The supplies consisted of maintenance equipment for the dhows, gear for the divers, fresh water and food. Water for drinking and cooking was stored in large wooden tanks on board the sea-going pearling dhows. If a boat’s water supply became exhausted, fresh water could be obtained from one of the many underwater springs in the Gulf, or alternately be delivered, together with food resources, by special supply boats operated by local merchants. In addition to water, the supply boats also provided coffee, dates, rice, and tobacco.
On land, storehouses (‘amarat) offered a wide range of merchandise, including hardware, equipment for boat building and, in later years, general goods such as building materials, textiles and groceries. Especially in Muharraq, the storehouses developed a high level of specialisation.
Al Alawi House, 2016, Camille Zakharia
The pearling crews formed a cohesive unit that included a variety of professions working side-by-side on board the dhows. Among these were the diver (ghīs); the hauler (sīb); a young assistant to the hauler (ridhīf); a multipurpose helper, usually aged between 9 and 13 (tabbab); the captain’s best mate and second-in- command (mjaddimi); and the captain (nukhidhah). On land, the pearl merchants (tawawish) assisted in the sale and trade of the pearls to regional and global markets.
Many of the men among the dhow crews started out in pearling as young tabbab. The responsibilities of these youthful assistants included serving, collecting water from the springs, fetching coals, and washing the clothes of the crew. After a few years of training, a tabbab could become a ridhīf. With time, as he gained in strength and experience, he could begin work as a hauler or a diver. The diver collected the oysters from the sea bed. A hauler not only pulled the diver up from the depths of the sea, but also rowed and set the sails of the dhows. The captain of the ship (nukhidhah) mapped the course for that season and oversaw the care of his crew. Al-Ghus House and Nukhidhah House are among the ones to visit to gain a perception on how the pearling crew members’ living spaces looked like.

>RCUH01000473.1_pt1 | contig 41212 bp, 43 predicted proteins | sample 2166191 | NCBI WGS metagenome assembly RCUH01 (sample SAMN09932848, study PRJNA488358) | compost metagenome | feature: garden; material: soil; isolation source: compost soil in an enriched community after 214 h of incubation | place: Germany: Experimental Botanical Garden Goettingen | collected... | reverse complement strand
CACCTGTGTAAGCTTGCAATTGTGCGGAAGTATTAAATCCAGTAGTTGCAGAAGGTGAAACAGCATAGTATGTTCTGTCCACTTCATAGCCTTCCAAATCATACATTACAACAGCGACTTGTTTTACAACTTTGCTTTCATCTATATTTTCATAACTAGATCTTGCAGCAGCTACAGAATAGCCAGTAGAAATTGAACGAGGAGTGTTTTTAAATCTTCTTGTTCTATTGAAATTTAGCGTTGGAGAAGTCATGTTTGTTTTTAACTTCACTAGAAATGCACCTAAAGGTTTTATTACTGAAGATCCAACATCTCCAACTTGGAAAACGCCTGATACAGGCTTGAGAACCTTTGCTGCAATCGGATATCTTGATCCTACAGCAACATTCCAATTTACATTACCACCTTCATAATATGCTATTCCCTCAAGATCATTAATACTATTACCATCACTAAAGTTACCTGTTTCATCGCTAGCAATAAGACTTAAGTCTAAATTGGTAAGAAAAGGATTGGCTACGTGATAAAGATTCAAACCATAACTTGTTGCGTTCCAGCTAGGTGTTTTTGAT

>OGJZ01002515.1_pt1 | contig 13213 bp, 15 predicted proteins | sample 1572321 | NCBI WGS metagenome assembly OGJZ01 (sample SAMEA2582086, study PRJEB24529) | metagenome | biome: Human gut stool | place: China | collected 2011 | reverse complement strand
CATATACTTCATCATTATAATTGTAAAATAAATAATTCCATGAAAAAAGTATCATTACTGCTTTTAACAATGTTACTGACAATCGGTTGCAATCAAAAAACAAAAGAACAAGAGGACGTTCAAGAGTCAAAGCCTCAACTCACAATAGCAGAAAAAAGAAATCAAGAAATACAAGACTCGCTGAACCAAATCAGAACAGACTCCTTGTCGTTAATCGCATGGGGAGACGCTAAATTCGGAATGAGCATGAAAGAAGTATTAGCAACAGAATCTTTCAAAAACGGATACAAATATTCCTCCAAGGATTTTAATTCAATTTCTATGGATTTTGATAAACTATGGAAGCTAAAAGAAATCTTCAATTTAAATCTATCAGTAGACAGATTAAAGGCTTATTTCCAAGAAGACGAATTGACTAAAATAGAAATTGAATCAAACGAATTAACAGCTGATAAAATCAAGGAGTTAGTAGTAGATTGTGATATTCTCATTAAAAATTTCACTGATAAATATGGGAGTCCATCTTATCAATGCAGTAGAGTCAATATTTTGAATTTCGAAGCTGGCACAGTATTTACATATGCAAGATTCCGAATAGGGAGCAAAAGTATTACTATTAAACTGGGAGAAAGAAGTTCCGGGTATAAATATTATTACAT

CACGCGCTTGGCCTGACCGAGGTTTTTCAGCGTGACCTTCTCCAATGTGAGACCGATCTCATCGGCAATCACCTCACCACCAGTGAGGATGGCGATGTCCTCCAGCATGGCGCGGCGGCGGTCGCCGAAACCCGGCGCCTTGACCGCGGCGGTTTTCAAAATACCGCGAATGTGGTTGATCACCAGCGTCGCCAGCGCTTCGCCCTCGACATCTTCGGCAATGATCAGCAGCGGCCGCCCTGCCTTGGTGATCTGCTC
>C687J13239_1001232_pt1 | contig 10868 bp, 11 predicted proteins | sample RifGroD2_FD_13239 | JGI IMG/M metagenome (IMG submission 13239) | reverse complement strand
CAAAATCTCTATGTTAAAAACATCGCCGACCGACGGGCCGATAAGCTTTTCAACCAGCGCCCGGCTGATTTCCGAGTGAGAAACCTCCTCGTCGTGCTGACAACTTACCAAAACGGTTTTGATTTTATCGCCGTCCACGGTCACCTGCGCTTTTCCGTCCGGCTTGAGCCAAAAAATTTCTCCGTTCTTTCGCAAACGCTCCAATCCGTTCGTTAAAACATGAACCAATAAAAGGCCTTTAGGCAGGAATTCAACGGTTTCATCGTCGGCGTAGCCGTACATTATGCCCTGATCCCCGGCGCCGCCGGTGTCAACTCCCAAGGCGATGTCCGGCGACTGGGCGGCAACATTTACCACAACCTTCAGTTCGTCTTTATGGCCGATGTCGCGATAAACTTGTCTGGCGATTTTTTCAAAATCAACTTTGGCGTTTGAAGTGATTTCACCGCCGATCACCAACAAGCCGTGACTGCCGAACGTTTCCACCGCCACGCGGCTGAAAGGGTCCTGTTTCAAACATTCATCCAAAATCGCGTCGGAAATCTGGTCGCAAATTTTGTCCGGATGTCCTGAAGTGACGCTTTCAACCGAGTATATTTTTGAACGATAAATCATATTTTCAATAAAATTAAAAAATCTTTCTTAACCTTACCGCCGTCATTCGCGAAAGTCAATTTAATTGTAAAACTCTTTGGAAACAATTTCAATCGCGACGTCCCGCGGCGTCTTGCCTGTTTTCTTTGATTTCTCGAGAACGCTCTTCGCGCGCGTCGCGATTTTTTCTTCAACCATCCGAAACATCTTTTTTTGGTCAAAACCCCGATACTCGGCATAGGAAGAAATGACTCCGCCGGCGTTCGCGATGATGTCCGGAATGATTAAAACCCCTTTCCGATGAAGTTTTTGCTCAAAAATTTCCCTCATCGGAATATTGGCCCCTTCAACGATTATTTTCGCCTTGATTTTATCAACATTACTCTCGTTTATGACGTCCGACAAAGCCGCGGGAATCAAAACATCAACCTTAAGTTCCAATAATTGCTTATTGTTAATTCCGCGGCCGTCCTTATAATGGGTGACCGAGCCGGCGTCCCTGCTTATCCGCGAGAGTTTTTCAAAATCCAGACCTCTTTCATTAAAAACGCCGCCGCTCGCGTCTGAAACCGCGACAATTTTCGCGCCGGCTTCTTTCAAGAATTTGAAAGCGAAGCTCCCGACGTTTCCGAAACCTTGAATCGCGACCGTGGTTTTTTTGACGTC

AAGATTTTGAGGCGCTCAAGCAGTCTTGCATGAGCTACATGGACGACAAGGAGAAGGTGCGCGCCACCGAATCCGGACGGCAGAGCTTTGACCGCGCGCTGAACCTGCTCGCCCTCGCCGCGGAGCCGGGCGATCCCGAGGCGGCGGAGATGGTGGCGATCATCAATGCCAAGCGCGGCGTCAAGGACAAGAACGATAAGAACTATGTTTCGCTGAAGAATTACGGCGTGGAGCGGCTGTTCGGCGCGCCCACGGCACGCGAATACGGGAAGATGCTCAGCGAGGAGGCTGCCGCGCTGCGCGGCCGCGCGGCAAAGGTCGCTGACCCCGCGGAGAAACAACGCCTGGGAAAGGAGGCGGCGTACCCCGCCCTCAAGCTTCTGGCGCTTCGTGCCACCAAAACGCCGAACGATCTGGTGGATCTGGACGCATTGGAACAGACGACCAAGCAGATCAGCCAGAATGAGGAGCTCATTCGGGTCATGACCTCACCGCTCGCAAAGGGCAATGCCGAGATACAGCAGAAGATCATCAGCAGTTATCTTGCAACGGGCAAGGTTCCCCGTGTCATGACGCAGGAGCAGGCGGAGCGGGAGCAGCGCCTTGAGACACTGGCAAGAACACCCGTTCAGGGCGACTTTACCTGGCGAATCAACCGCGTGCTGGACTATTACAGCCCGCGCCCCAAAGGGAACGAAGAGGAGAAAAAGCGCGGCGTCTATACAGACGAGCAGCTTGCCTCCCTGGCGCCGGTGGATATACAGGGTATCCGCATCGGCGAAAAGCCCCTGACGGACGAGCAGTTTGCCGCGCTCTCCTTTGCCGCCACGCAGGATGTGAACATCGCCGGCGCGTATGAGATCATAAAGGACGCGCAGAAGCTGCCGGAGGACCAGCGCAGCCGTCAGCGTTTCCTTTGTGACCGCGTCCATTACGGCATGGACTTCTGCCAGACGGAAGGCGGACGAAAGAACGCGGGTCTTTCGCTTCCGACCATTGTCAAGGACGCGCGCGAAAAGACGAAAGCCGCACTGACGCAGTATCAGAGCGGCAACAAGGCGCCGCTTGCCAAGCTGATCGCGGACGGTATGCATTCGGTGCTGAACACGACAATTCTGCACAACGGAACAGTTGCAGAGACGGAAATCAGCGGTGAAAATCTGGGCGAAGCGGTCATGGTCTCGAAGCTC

Pearl diving in Muharraq and most other Arabian Gulf settlements was financed by a chain of loans made to the crews. The primary lenders were leading merchants, who extended advances to the captains, who in turn would use the money to maintain, equip and provision the boats, and also to advance a variety of loans to the divers to support their families. If, by the end of the season, the crew’s catch did not score favourably, the crew would take a loss and their debt would carry over to the following season. Until the pearling reforms of the 1920s, a diver’s or hauler’s next of kin would inherit his unpaid debts.
The loans system was closely regulated by customary law, as were the returns due to the creditor. Three types of loans were made to the pearling crews. The first (tisqam), was taken for the off-season, two months after the end of the main dive, for the maintenance of the haulers and divers and their family. The second loan (salaf), was taken at the start of the dive, to maintain the families of the diver during his absence. Thirdly, there was a mid-season loan (kharjiyyah), taken if necessary to supplement the salaf, or in the event that extra money was required to support the boat during the dive. Additionally, there were various ways of arranging payment of the loans by the financier and delivering him a profit while avoiding the Islamic prohibition on charging interest.
Socio-political matters of pearling were administered and contested within a system of jurisprudence that provided an important legal basis for social relations and financial transactions of the time. Initially, such affairs were addressed in community gatherings (majlis), usually held at the meeting or gathering place (majlis) of a prominent trader or figure within the community. All of these majlis were open to the public, and often played a role in dispute arbitration. This system was later supplemented by modern developments in the judiciary. The Salifah Court was an institution established to rule on disputes, in particular financial disputes, between the pearling crew members and the captains.